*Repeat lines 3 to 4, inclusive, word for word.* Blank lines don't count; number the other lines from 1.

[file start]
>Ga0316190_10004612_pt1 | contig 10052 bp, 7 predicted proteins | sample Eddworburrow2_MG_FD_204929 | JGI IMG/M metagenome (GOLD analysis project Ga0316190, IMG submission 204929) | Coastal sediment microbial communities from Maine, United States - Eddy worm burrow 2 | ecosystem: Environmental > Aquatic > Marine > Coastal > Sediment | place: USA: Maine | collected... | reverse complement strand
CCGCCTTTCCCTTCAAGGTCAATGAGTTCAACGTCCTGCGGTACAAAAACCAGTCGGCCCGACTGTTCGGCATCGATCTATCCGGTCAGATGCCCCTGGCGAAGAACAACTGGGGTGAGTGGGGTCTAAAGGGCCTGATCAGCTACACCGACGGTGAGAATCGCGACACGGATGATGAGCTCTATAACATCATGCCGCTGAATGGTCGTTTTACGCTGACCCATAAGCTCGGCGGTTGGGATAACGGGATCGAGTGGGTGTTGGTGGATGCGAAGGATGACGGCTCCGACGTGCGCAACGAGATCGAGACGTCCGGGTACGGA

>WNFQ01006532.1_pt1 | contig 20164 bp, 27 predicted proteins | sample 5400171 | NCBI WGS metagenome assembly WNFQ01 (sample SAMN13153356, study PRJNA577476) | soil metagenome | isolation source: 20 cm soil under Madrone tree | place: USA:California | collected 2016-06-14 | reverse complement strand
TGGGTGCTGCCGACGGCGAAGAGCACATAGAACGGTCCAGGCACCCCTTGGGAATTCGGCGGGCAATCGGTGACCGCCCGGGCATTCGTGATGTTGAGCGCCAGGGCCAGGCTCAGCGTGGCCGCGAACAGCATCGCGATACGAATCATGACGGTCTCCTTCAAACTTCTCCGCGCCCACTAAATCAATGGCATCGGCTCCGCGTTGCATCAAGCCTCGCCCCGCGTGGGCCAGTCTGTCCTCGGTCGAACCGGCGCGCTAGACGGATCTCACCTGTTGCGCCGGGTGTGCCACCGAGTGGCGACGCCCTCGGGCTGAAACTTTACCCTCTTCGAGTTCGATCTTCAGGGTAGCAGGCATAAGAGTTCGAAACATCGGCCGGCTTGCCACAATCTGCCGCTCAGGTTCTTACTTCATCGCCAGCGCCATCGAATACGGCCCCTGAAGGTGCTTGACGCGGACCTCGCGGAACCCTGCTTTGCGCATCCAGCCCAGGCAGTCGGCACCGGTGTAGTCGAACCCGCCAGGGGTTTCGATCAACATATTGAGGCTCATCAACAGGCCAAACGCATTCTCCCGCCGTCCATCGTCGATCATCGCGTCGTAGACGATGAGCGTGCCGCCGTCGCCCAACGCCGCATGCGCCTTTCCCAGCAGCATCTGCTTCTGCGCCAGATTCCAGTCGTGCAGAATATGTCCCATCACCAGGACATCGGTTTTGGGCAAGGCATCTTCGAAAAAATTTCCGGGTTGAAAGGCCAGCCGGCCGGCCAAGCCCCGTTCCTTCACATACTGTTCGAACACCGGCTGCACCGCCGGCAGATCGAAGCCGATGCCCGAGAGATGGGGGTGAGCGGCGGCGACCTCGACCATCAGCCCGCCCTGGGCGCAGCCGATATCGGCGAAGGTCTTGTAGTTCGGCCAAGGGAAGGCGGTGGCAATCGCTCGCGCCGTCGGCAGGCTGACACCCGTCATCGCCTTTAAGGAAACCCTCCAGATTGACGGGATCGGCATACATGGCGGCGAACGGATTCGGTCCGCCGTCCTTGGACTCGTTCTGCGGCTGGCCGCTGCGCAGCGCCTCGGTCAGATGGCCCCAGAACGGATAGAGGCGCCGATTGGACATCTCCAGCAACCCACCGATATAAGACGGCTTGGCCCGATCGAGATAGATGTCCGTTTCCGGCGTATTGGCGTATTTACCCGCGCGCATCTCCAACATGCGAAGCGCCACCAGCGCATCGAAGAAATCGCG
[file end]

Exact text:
>WNFQ01006532.1_pt1 | contig 20164 bp, 27 predicted proteins | sample 5400171 | NCBI WGS metagenome assembly WNFQ01 (sample SAMN13153356, study PRJNA577476) | soil metagenome | isolation source: 20 cm soil under Madrone tree | place: USA:California | collected 2016-06-14 | reverse complement strand
TGGGTGCTGCCGACGGCGAAGAGCACATAGAACGGTCCAGGCACCCCTTGGGAATTCGGCGGGCAATCGGTGACCGCCCGGGCATTCGTGATGTTGAGCGCCAGGGCCAGGCTCAGCGTGGCCGCGAACAGCATCGCGATACGAATCATGACGGTCTCCTTCAAACTTCTCCGCGCCCACTAAATCAATGGCATCGGCTCCGCGTTGCATCAAGCCTCGCCCCGCGTGGGCCAGTCTGTCCTCGGTCGAACCGGCGCGCTAGACGGATCTCACCTGTTGCGCCGGGTGTGCCACCGAGTGGCGACGCCCTCGGGCTGAAACTTTACCCTCTTCGAGTTCGATCTTCAGGGTAGCAGGCATAAGAGTTCGAAACATCGGCCGGCTTGCCACAATCTGCCGCTCAGGTTCTTACTTCATCGCCAGCGCCATCGAATACGGCCCCTGAAGGTGCTTGACGCGGACCTCGCGGAACCCTGCTTTGCGCATCCAGCCCAGGCAGTCGGCACCGGTGTAGTCGAACCCGCCAGGGGTTTCGATCAACATATTGAGGCTCATCAACAGGCCAAACGCATTCTCCCGCCGTCCATCGTCGATCATCGCGTCGTAGACGATGAGCGTGCCGCCGTCGCCCAACGCCGCATGCGCCTTTCCCAGCAGCATCTGCTTCTGCGCCAGATTCCAGTCGTGCAGAATATGTCCCATCACCAGGACATCGGTTTTGGGCAAGGCATCTTCGAAAAAATTTCCGGGTTGAAAGGCCAGCCGGCCGGCCAAGCCCCGTTCCTTCACATACTGTTCGAACACCGGCTGCACCGCCGGCAGATCGAAGCCGATGCCCGAGAGATGGGGGTGAGCGGCGGCGACCTCGACCATCAGCCCGCCCTGGGCGCAGCCGATATCGGCGAAGGTCTTGTAGTTCGGCCAAGGGAAGGCGGTGGCAATCGCTCGCGCCGTCGGCAGGCTGACACCCGTCATCGCCTTTAAGGAAACCCTCCAGATTGACGGGATCGGCATACATGGCGGCGAACGGATTCGGTCCGCCGTCCTTGGACTCGTTCTGCGGCTGGCCGCTGCGCAGCGCCTCGGTCAGATGGCCCCAGAACGGATAGAGGCGCCGATTGGACATCTCCAGCAACCCACCGATATAAGACGGCTTGGCCCGATCGAGATAGATGTCCGTTTCCGGCGTATTGGCGTATTTACCCGCGCGCATCTCCAACATGCGAAGCGCCACCAGCGCATCGAAGAAATCGCG